Having been a class representative for two years, Isabelle has the appropriate experience to take on a school role and appeared organised and dedicated to the potential role. She considered the most important quality for a school representative to be an empathetic listener. 

Medicine, Nursing and Dentistry School Representative – Mara Perras

A medicine student herself, Mara had specific ideas of what she would seek to do in the role. Hidden costs for medicine students such as cost of travel to compulsory placements and equipment like scrubs she would aim to have subsidised, as well as establishing clarity over exam formats with no more last minute changes. Although each of the three subjects covered by the role are very different, Mara says she would ensure she was equally clued up on all by checking in with the class representatives. She answered every question clearly and came across as informed and competent. 

Physics and Astrophysics School Representative – Heri Busquier Cerdan

Through his previous experience as a class representative, Heri realised the importance of student politics and the change it can bring about, such as the change brought to the physics exam format this year. Another area important to Heri is an inclusive curriculum and representing international students and other underrepresented groups. When asked by SRC President Ella McCabe who would win if all the zodiac signs were to get in a fight, he was a good sport and responded “Libra”.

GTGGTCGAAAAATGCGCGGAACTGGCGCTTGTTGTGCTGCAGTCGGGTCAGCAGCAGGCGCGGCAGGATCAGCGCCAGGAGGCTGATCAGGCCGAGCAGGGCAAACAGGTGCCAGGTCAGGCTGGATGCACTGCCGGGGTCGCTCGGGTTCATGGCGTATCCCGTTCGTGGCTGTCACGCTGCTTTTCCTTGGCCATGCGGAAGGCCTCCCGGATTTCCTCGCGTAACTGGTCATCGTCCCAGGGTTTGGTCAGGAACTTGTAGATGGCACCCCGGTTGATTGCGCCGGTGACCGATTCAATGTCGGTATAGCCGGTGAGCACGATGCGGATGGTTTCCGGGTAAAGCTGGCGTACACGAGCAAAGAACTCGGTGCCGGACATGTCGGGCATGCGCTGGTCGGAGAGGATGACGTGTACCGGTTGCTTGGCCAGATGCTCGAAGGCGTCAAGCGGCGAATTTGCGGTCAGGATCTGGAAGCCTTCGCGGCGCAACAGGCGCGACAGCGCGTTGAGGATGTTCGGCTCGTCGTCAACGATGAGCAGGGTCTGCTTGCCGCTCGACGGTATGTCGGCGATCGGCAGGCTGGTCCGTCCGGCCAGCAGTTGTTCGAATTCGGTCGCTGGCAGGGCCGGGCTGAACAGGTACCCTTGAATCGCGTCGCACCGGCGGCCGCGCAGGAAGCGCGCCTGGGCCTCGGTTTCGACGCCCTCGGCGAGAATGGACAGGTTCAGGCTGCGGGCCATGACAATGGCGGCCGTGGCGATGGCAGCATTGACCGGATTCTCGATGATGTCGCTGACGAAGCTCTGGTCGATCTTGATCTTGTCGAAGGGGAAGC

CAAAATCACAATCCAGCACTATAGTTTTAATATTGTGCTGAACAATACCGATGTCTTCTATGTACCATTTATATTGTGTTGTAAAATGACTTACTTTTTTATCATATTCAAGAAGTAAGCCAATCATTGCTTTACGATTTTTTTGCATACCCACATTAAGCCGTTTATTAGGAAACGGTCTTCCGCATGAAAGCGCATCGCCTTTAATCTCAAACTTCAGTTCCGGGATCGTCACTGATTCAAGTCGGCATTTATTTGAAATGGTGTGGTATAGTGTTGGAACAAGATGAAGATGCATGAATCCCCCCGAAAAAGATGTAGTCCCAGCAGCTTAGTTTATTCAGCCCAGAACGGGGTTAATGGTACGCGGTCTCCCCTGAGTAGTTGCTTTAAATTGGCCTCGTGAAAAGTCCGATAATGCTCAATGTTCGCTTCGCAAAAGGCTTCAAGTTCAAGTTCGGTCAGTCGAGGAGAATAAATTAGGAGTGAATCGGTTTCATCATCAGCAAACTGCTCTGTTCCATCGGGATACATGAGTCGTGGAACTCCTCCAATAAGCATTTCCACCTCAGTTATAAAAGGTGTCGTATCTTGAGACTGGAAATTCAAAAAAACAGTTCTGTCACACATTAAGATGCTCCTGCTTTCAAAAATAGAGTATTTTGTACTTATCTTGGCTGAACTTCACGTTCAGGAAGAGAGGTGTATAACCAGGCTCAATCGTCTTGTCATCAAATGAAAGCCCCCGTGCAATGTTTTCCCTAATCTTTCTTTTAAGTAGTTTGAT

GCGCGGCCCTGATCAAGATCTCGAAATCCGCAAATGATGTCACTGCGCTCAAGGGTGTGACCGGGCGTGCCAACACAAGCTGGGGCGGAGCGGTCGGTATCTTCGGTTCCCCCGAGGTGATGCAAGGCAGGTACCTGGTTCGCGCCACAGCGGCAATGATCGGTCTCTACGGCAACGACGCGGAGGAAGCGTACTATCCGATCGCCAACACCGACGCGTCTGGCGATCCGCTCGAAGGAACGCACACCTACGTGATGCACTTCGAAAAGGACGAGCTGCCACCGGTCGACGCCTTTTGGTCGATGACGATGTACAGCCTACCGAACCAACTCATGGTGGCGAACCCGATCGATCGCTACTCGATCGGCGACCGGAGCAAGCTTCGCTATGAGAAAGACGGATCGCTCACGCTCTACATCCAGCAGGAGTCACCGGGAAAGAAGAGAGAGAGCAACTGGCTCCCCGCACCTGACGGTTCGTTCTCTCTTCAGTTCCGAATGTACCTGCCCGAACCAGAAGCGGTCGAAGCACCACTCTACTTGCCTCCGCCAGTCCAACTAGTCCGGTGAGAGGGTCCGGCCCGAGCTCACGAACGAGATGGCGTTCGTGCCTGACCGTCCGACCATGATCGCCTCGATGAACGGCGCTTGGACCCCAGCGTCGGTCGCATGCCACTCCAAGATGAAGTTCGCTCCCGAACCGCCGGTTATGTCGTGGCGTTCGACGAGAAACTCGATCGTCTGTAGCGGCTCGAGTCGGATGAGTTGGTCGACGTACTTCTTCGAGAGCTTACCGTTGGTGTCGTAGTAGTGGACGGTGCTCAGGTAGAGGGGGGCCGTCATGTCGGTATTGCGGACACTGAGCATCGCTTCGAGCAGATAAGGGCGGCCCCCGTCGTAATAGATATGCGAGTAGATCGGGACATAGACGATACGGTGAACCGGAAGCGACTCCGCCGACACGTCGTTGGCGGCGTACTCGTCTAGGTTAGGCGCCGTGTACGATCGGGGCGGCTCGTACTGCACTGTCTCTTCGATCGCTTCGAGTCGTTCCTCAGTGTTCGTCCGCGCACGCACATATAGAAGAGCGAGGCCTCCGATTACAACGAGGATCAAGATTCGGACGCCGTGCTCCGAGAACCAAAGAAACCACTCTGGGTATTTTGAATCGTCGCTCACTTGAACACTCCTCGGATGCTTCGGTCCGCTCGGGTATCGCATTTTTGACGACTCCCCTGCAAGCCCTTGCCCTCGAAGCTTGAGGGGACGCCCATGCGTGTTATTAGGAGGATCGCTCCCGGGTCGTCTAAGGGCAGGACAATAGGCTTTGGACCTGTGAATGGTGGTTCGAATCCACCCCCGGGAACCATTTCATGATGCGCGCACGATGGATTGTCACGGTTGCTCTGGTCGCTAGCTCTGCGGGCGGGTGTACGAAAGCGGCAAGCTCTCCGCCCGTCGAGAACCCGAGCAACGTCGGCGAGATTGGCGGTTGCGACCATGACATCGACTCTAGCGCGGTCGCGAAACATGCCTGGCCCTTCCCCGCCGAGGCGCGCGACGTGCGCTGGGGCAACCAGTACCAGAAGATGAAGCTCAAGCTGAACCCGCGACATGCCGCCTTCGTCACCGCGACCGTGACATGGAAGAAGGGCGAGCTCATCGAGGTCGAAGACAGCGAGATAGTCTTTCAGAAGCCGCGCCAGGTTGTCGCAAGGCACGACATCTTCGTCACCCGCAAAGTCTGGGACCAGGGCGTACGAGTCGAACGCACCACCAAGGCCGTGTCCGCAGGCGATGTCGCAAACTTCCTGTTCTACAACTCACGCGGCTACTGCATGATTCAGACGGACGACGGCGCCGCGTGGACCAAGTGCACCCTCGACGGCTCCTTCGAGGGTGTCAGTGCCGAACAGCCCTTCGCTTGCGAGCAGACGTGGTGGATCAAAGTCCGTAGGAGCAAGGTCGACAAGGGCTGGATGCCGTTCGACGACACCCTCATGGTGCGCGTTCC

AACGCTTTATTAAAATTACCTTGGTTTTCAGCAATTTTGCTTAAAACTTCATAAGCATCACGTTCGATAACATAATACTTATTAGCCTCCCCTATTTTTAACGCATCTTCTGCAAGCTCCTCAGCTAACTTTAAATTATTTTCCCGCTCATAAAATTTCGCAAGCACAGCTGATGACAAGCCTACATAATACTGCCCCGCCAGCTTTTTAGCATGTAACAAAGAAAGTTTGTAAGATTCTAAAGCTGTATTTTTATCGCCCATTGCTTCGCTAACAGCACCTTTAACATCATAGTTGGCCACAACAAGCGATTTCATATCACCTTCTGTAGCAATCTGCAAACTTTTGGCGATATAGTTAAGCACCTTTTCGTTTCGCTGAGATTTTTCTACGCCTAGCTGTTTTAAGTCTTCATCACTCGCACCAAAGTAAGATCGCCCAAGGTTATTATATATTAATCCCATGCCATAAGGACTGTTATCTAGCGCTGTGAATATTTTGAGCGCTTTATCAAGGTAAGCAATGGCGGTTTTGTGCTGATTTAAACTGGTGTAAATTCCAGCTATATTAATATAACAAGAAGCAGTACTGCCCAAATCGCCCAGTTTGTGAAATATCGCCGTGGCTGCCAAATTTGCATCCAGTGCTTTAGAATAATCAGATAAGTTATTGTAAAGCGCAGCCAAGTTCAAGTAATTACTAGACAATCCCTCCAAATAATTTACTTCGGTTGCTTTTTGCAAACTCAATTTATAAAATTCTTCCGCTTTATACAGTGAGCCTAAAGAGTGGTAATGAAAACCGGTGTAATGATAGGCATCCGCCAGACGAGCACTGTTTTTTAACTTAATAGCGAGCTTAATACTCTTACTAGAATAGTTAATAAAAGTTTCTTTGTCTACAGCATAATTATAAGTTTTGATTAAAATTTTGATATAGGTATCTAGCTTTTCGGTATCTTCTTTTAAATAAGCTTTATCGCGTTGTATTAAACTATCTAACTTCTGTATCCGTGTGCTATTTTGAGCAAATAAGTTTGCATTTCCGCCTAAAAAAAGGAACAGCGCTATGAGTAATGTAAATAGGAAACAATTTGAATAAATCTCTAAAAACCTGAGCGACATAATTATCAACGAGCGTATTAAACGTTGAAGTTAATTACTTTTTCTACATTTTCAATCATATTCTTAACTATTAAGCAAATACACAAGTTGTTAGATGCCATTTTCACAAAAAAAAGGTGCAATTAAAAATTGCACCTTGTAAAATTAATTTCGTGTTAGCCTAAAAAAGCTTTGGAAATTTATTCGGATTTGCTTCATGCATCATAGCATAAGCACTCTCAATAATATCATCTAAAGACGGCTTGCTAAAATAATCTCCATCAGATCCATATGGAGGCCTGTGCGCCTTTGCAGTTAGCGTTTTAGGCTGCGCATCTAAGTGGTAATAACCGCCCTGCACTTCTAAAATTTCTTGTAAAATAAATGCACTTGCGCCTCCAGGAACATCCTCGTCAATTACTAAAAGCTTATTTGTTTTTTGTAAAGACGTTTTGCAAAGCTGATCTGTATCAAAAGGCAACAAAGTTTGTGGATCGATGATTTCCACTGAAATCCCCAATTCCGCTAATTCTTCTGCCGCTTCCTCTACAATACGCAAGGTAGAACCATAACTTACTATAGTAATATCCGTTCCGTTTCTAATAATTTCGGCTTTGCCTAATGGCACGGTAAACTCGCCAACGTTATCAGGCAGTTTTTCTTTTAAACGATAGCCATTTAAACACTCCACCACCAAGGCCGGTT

Social and Political Sciences Representative – Irene Libelli

Irene came across as passionate about both her subjects of International Relations and Sociology and student representation. Key interests include gender issues and continuing the work being done to decolonise the curriculum. Irene was enthusiastic and keen to take on the responsibility of the role.

Charity Officer – Lewis Trundle

Building on his previous in SRC Raising and Giving (RAG), Lewis was full of enthusiasm and new ideas to raise money for charities, including a drive for warm clothes in winter, litter picks in the local community and even a goat yoga session. When asked his favourite type of moustache for Movember, Lewis answered that he would love to grow one in a handlebar style. His performance was fun and he appeared genuinely passionate about the role.

International Student Officer – Xiya Zai

Xiya’s performance was fairly hesitant and lacking strong and clear ideas but seemed well intentioned despite the fact she did not give much detail on what she would do with the role. One area of focus was to increase socialising opportunities amongst international students and make them more aware of services the SRC has to offer. 

Mental Health Officer – Tony Anderson 

Having spent his first year serving as his year group’s representative, Tony has experience on the SRC. He spoke about the complexity of mental health and the importance of breaking the stigma surrounding discussing it, mentioning his own struggles with it. His ideas included hosting “brew and blether” sessions and giving training to people on the SRC in dealing with mental health. Tony comes across as approachable and friendly, with students’ best interests at heart. The final question of the entire hustings was what is Tony’s perfect sunday. The answer – waking up early, a cup of tea, re-reading Harry Potter before a roast dinner and watching netflix.